I suppose that when you sung in theatre, you always had a soundengineer who adjusted the volume levels of each instrument in every second of the song.

    Even if I do a perfect soundcheck before the beginning of a gig: I always have to make huge fader movements to control the dynamic of the band if it is not controlled enough by the band

    I always say to the singers:
    get the Mic as close as you can that I get good levels to work with, Especially when speaking or singing quietly. When it gets loud: just move a little bit back. Too much movement is also dangerous. When you overdo it, you will be lost in the mix even when you belt.

    regards
    Markus
  • Furious_PhilFurious_Phil Posts: 1,282Moderator, Pro, 2.0 PRO
    @Lina , also as a (sometimes) gigging musician, wireless systems are a godsend, because you can venture our into the seating area and hear exactly what is getting projected during sound check... also I might recommend the use of a compressor. This will help to bring your softer notes up and you belting ones down; but it also helps to learn mic dynamics, as in,, backing off maybe an inch or so when you belt, and closing back in when you're doing the softer parts.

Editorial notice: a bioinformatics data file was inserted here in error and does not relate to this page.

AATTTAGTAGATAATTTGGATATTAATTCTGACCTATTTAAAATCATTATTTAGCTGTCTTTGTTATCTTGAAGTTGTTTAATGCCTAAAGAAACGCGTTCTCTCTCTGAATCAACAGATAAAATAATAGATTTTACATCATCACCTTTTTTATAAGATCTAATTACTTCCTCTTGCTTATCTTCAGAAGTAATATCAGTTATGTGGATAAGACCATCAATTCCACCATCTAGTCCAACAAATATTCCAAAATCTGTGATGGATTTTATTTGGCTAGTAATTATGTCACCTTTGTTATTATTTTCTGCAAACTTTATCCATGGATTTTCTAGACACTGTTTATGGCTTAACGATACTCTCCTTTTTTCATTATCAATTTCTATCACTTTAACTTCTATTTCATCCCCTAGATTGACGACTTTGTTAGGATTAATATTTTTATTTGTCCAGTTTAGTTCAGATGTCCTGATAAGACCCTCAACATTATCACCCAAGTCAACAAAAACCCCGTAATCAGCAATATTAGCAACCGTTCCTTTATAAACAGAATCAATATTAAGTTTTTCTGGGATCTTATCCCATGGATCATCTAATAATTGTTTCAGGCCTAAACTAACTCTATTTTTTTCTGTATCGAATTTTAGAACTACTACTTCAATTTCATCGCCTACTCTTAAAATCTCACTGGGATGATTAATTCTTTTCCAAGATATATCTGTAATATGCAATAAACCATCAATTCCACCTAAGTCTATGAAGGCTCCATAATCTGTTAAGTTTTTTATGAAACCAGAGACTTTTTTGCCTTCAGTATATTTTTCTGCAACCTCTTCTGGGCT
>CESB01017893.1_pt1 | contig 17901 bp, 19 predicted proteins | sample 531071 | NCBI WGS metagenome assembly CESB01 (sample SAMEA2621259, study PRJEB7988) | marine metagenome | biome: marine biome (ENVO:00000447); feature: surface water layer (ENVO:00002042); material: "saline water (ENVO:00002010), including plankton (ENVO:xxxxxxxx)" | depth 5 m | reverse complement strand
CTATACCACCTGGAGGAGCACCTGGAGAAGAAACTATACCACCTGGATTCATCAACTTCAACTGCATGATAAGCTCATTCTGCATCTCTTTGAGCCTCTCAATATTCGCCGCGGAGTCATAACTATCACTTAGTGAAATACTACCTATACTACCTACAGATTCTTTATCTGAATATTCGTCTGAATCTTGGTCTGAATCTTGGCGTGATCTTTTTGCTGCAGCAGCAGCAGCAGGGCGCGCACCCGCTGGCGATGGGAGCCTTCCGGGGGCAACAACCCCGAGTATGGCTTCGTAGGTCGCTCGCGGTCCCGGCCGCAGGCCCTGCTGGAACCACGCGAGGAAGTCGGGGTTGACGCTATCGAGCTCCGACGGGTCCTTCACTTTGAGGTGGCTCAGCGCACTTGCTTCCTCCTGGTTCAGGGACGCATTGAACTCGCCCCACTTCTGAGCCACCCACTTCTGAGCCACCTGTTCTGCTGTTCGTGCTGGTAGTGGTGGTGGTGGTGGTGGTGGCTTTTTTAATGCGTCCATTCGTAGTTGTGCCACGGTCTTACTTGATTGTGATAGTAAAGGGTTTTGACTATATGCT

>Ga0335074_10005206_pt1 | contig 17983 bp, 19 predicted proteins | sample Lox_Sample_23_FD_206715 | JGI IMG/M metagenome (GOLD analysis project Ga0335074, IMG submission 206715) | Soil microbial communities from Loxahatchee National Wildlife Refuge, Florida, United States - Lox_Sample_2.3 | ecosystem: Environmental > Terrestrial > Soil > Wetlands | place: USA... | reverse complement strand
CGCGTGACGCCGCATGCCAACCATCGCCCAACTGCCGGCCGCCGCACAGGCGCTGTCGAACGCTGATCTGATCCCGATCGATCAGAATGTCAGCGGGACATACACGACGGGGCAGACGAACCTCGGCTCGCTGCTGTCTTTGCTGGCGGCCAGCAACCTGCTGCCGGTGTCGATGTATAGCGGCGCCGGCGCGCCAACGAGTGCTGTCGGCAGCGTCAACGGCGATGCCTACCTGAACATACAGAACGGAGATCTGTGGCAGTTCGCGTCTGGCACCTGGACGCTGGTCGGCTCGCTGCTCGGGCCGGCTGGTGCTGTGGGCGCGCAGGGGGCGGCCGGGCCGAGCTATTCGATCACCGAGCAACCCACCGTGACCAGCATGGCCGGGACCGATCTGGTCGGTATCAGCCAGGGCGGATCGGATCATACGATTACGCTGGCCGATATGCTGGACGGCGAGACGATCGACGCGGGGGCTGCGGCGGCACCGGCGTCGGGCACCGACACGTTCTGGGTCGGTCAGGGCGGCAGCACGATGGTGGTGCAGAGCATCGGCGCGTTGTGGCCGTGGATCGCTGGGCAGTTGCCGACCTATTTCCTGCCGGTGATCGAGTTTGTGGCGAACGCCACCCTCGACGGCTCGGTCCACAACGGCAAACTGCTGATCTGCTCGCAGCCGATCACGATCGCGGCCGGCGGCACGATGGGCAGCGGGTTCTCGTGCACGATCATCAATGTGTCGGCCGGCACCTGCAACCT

Cheers,

    Phillip

    ~ "Its not the kill, its the thrill of the chase" Deep Purple
  • LinaLina Posts: 502.0 PRO
    I am going to ask about a compressor and also do my part! Because we already make very little, I don't think suggesting a professional sound person will fly, but that would seem like the best option to me! Thanks, Guys!
  • Klaus_TKlaus_T Posts: 5602.0 PRO
    Hi @Lina , if you get the chance to test one of those things here, I think this could be an affordable & easy solution which you could operate without too much technical background: TC-Helicon Mic Mechanic 2.

    I am using a TC Helicon Play Acoustic, and I believe the adaptive processing would be the same as in this unit.